Intervention, prevention among goals of anti-gang funds for Surrey: MP

‘We need to do, in some instances, more than monitor and control’

When it comes to getting teens away from a gang lifestyle, it takes more than a ‘monitor-and-control’ approach, says South Surrey-White Rock MP Gordie Hogg.

And Hogg is hopeful that new federal funding announced this week will go a long way towards developing more effective strategies for prevention, intervention and enforcement.

“We’ve got about 10 kids on probation in Surrey who are at such high risk that they’ve been removed from school, they’re not allowed to attend school,” Hogg told Peace Arch News Tuesday.

“In many cases, probation officers will not meet with them at their offices, they’ll only meet with them at the police station. Monitor and control them is what they’re trying to do, and we need to do, in some instances, more than monitor and control.

“Hopefully, some of these monies will go to more active intervention strategies.”

Monday, Minister of Border Security and Organized Crime Reduction Bill Blair announced $5.3 million in funding over the next two years for B.C. projects aimed at tackling gun and gang violence.

Public Safety Minister Mike Farnworth has said the injection will be used to set up a firearms lab and provide grants to communities struggling with the crimes – a concern that has been raised time and again in Surrey, particularly in recent years.

READ MORE: Surrey Gang Enforcement Unit arrest man with Lower Mainland gang ‘associations’

Hogg told PAN the pool of money for Surrey isn’t precise, and hasn’t been earmarked for a specific program or initiative in the city.

“The whole practice or principle that federal government uses is the belief that local communities have the best knowledge with respect to what their needs are,” he said.

He noted the funds follow $7.5 million in federal monies announced in January for the Surrey Anti-Gang Family Empowerment (SAFE) program.

Developed out of the Mayor’s Task Force on Gang Violence Prevention and funded under the National Crime Prevention Strategy, SAFE provides at-risk youth with wholesome alternatives in an effort to steer them away from joining gangs and getting involved in drugs.

As many as 4,730 Surrey teens are expected to benefit from it.

Blair said at that time that SAFE was developed “specifically for Surrey in response to the urgent need for a co-ordinated approach to address gang violence and to disrupt the pathways young people take toward joining gangs and the gang lifestyle.”

Hogg said Tuesday the latest funding “may well augment some of the programs that Surrey is looking at, or some new ones.”

“We certainly know in Surrey… how many gang members there are, we know there are some interventions that can take place.

“As they start to evolve this… hopefully, we can start to target and focus on those gang members and look at some types of the exit programs that can be effective in getting them out.”

Research from as far away as London, England and as close as Simon Fraser University has all shown the combination of prevention, intervention and enforcement to bear fruit in tackling the problem, Hogg said.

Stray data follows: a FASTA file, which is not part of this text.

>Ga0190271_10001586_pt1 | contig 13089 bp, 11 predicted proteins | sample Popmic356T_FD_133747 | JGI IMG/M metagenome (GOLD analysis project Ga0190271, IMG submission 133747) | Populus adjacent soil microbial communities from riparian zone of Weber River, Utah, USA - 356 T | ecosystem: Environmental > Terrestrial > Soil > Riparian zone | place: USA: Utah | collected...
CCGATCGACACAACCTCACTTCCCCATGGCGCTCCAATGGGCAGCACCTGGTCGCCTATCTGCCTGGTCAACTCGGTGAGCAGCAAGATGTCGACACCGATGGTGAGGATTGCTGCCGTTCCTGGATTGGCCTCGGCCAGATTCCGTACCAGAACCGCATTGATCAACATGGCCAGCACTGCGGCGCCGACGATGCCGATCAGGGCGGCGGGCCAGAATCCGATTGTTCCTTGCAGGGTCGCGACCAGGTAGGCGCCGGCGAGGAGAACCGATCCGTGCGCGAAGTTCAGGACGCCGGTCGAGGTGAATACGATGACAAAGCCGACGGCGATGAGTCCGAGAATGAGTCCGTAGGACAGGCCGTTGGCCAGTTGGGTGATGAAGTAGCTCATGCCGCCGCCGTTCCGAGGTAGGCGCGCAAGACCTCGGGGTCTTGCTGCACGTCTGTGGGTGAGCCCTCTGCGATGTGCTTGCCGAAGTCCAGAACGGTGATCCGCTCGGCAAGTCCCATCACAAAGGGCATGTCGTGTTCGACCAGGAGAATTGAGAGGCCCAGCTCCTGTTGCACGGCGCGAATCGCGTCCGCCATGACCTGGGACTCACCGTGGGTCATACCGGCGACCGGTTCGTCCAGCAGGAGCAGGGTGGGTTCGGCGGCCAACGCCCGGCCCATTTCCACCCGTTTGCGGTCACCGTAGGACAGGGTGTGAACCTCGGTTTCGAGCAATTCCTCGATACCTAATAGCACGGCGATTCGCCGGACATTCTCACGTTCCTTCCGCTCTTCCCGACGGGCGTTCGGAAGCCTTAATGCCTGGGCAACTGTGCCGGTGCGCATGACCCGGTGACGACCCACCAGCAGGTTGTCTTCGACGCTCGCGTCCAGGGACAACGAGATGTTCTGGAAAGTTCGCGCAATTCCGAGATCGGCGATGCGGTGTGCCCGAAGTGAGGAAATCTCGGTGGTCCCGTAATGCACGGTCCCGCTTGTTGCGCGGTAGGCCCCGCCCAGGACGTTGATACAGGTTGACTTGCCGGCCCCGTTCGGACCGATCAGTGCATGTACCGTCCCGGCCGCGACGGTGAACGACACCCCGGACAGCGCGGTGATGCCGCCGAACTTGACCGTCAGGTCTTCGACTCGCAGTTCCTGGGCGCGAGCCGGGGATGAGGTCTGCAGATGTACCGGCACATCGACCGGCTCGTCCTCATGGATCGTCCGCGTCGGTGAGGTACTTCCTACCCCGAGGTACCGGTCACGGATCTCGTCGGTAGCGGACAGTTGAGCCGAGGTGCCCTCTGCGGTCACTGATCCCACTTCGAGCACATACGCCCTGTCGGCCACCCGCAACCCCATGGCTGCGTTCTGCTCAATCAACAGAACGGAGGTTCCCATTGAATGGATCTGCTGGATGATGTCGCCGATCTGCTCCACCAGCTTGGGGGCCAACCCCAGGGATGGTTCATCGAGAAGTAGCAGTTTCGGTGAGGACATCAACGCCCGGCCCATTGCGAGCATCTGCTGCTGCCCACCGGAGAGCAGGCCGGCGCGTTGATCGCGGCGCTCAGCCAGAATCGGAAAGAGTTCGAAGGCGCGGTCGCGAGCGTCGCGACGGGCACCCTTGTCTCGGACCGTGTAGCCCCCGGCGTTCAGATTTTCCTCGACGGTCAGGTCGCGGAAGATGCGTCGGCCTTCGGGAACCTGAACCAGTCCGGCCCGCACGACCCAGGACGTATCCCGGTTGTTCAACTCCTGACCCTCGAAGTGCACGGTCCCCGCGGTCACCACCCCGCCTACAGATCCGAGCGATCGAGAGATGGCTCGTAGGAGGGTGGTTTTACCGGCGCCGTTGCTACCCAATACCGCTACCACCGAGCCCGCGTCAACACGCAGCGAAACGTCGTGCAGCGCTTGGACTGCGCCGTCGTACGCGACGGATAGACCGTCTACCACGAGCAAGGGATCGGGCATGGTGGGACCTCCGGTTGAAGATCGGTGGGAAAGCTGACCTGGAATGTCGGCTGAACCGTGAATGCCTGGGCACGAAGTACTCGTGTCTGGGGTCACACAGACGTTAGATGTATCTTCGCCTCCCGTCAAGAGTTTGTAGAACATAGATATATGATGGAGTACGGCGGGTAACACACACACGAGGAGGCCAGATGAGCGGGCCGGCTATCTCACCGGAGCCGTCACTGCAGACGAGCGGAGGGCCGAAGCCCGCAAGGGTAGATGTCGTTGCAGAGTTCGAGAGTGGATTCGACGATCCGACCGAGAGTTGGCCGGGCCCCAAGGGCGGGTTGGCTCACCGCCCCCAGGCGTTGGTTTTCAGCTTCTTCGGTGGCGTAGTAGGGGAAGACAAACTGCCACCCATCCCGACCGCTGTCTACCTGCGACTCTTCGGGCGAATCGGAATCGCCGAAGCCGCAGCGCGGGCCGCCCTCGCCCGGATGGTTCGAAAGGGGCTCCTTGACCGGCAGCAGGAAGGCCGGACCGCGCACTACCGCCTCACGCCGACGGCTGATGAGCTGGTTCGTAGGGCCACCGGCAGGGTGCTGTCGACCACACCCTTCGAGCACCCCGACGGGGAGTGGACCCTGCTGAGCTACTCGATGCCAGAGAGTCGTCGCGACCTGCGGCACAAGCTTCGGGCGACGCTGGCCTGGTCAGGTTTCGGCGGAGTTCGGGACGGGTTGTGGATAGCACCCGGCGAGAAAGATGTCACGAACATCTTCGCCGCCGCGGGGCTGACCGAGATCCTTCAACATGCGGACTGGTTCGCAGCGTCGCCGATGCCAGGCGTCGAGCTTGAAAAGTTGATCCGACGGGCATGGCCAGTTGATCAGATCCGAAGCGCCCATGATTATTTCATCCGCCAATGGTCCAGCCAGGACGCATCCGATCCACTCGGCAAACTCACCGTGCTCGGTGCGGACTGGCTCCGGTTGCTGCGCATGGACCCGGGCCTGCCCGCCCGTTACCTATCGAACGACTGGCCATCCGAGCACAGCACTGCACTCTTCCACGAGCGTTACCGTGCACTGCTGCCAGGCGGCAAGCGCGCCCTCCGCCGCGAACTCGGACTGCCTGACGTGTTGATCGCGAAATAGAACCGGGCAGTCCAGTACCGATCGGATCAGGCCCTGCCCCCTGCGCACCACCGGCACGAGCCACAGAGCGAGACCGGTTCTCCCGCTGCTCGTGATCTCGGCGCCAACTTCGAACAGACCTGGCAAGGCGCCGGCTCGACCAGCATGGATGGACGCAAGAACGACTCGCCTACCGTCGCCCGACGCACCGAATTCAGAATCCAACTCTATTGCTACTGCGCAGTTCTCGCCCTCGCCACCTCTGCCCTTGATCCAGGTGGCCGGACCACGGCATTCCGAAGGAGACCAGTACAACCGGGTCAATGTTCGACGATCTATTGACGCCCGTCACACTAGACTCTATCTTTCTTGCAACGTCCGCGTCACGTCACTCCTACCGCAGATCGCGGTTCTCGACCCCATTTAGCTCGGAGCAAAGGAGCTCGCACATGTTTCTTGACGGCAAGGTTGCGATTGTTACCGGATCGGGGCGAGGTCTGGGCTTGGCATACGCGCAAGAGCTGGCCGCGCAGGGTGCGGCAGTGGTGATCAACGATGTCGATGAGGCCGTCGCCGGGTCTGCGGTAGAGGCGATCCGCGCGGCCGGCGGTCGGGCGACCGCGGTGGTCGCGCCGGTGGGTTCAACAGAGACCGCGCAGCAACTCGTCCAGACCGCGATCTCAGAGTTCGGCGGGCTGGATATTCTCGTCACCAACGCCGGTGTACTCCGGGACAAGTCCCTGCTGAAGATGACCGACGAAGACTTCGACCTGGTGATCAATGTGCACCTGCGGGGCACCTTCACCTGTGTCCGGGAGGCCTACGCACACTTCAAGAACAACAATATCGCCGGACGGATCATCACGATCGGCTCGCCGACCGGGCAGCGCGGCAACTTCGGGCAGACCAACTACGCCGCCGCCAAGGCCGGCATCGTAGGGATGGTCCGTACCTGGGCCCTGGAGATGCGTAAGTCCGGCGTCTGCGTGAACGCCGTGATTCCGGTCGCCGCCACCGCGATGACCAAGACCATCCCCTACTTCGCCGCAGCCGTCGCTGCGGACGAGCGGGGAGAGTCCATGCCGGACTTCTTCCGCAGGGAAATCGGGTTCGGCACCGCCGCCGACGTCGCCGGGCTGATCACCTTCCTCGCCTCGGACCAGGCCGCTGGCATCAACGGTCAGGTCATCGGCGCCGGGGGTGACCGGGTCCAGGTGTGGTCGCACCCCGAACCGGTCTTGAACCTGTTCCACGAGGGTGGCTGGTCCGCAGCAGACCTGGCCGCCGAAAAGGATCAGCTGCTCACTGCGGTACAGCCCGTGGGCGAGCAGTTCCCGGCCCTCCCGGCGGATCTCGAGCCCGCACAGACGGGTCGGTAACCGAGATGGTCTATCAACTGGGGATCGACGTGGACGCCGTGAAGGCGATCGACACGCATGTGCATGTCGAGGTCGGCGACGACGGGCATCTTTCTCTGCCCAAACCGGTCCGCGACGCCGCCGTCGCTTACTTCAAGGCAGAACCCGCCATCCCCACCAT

He pointed to grassroots efforts in Chicago and Australia, where mentoring programs have been developed that connect former gang members with current gang members, and parents of youth who’ve escaped the lifestyle with parents of youth who are embroiled in it as examples of programs that are “showing some pretty promising results.”

A broader look at how to address handguns is also underway, Hogg said, noting he’s impressed with the South Asian community’s acknowledgment of the issue’s prevalence amongst their youth – statistics show about 40 per cent of kids on probation in Surrey are South Asian, Hogg noted – and the interest shown in wanting to address it.

“We need to raise awareness, we need to give them tools and show them how we can work at it,” Hogg said. “That can’t just be enforcement and police, because that’s at the far end of it.”

Hogg said he would also like to see the act of luring into the gang lifestyle added to the Criminal Code of Canada, just as individuals who recruit people to the sex trade can be charged. One conviction “would set an example,” he said.

“Targeted” violence has been blamed for a number of shooting deaths in Surrey in recent years, including the mistaken-identity killing last June of Peace Arch Hospital staffer Paul Bennett in Cloverdale, and, less than two months earlier, the April 26 shooting death of 24-year-old Amin Vinepal. Vinepal’s body was found on a rural stretch of 12 Avenue between 176 and 184 streets.

READ MORE: Murdered Surrey hockey coach and nurse was ‘innocent victim’ of mistaken identity, police say

READ MORE: UPDATE: South Surrey homicide victim identified

Blair said shootings have become the largest category of homicide in the country.

Farnworth said a pre-fabricated firearms lab obtained with the new funding will aid investigations of gun crime by enhancing analysis of recovered firearms and helping provide “timely, province-wide certification analysis and tracing of firearms.”

He emphasized the efforts B.C. already has in place to keep young people from getting involved in drug gangs.

“This new funding… will help us with a made-in-B.C. approach that addresses B.C.’s unique gang culture,” he said. “It will be used to emphasize community engagement, focusing on select priority communities in B.C. that are struggling with serious and organized crime.”

– with files from

Tom Fletcher

 

Cloverdale resident Paul Bennett was shot to death last June, in what police later confirmed was a case of mistaken identity. (Facebook photo)

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